Best book ever

I bought this book yesterday and found it amazing! I love Dan and Phil! They are hilarious! If you like Dan and Phil or YouTube, BUY! Now whenever I see a black... Continue reading

What's the story?

Successful YouTube phenomena danisnotonfire (Dan Howell) and AmazingPhil (Phil Lester) offer helpful advice on how to make successful videos. Using themselves as object lessons, they start with short but thorough autobiographies that provide insight into their childhood, teen, and early vlogging years. They then move into talking about their creative processes, a little bit about their setups, and a lot of helpful advice, including what not to do, to make entertaining videos.

Is it any good?

A lively, engaging, and surprisingly thoughtful and thorough look at what it takes to make successful YouTube videos. Dan Howell and Phil Lester's funny, quirky personalities shine through and make it easy to see how they became so popular. Teens will enjoy the colorful, vivid illustrations, mostly photo collages, and drink up the behind-the-scenes insider information on the two popular YouTube celebrities. The authors are refreshingly straightforward, telling tales on themselves in fun and funny ways that make them utterly relatable to teens while conveying their serious attitude toward their craft.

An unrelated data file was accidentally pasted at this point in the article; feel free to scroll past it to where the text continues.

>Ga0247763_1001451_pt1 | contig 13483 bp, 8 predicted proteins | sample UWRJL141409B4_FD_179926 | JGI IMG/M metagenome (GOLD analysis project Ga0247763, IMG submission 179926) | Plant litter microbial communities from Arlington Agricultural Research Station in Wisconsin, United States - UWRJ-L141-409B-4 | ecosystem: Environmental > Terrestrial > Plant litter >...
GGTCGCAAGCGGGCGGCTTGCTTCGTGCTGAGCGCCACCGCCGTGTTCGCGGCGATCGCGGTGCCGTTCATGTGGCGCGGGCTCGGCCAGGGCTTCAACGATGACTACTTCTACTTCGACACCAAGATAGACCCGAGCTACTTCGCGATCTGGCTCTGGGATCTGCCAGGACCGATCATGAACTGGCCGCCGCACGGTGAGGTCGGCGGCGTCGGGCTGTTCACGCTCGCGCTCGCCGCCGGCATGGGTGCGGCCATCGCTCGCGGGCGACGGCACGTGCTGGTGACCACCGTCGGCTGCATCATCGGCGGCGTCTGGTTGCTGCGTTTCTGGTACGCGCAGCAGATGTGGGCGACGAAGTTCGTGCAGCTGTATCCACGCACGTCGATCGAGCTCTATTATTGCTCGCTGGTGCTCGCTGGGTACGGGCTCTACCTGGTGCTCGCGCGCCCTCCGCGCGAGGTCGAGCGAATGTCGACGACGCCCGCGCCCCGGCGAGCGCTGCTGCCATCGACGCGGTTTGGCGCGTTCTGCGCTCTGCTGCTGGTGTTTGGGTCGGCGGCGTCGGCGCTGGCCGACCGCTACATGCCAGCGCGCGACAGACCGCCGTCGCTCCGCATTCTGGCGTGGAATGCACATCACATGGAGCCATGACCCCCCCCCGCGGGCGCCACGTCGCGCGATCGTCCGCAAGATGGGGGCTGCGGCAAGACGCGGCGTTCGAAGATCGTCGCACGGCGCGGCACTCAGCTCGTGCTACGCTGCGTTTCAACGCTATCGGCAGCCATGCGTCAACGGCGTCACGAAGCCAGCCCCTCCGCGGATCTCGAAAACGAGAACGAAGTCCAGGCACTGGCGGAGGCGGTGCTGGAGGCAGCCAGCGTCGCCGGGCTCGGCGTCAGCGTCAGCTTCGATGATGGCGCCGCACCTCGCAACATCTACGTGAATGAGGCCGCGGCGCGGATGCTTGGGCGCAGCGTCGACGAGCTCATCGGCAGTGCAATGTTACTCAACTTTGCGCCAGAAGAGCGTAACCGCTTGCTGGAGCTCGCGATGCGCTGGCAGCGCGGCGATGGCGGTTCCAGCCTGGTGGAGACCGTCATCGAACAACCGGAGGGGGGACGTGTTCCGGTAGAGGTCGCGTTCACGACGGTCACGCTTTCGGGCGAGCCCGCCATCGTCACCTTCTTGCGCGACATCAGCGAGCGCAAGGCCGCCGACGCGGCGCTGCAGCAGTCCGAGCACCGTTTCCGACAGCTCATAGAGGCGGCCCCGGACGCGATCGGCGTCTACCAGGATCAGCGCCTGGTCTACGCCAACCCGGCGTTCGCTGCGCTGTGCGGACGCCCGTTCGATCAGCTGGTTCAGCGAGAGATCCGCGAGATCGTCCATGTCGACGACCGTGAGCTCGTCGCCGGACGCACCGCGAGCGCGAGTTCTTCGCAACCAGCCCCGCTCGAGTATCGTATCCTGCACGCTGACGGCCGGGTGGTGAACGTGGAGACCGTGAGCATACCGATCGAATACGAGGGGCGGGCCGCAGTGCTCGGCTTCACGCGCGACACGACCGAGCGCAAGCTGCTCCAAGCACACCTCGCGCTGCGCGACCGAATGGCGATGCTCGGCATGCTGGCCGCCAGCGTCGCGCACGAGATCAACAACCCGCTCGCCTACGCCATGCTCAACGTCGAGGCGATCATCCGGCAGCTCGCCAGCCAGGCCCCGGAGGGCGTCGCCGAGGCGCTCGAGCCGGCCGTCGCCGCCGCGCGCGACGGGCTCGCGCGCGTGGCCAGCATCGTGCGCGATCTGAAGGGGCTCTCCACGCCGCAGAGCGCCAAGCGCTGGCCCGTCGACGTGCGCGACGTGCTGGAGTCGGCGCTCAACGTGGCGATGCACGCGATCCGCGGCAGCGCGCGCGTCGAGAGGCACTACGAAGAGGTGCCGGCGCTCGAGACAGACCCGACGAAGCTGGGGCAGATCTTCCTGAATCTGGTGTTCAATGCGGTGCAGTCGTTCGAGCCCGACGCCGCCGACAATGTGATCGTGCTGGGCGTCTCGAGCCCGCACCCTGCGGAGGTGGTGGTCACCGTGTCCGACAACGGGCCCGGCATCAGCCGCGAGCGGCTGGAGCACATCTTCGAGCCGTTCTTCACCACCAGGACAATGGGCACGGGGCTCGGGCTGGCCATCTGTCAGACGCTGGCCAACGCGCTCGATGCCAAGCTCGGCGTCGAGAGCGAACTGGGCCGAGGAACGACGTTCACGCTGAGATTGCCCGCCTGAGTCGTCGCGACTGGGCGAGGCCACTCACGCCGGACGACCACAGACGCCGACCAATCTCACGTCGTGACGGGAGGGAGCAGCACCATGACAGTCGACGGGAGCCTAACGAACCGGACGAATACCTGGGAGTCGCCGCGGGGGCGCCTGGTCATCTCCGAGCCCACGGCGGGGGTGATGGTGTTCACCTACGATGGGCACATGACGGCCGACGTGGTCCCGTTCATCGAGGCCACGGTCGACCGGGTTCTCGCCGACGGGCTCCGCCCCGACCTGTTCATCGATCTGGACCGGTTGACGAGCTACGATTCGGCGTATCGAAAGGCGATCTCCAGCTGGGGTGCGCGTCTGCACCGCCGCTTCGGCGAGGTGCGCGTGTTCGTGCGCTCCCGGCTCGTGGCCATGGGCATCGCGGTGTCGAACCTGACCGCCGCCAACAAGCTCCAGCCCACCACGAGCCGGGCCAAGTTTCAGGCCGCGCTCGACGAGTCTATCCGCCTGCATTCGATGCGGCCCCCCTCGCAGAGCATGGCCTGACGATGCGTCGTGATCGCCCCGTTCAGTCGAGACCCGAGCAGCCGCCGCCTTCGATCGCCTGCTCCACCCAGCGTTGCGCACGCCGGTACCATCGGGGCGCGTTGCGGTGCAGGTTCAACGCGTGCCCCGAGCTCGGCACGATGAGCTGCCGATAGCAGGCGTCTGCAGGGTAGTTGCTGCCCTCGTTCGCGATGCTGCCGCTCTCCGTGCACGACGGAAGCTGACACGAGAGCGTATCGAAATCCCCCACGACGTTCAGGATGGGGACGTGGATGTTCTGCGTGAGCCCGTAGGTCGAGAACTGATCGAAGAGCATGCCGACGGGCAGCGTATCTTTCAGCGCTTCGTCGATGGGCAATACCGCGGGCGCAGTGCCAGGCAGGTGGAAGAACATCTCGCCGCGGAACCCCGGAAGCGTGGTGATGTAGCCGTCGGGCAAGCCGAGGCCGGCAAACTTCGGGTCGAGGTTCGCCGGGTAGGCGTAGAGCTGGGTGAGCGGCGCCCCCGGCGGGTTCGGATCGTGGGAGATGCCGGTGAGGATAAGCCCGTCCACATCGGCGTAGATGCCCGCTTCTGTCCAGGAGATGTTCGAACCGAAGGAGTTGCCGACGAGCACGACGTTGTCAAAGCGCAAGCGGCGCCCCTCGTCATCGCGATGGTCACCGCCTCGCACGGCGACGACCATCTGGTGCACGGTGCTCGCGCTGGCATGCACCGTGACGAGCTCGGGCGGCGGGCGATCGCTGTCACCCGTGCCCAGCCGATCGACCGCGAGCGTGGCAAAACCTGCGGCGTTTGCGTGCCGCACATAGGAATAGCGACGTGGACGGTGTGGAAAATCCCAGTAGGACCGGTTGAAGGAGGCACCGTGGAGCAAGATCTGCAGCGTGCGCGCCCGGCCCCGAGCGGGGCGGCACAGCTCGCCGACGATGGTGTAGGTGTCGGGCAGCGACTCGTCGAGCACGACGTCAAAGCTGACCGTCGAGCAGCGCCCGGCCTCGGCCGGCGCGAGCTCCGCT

Kids and teens will need guidance about the pitfalls of putting your life online. But even if they don't want to become YouTube stars themselves, they'll enjoy this down-to-earth look at what it's really like.

Talk to your kids about ...

  • Families can talk about YouTube personalities. Why are they so popular? Why are they branching out into movies, TV, and books?

  • Dan and Phil offer explanations for why they wrote this book and talk about wanting to capture this time in their lives and preserve it for the future. Do you think that's really their strongest motive? Isn't something available forever once it goes online?

  • Before you read this book, how much work did you think it takes to make a successful YouTube video? Did the book change your ideas about that? What makes a YouTube video successful? Is it the number of views or something else?

Book details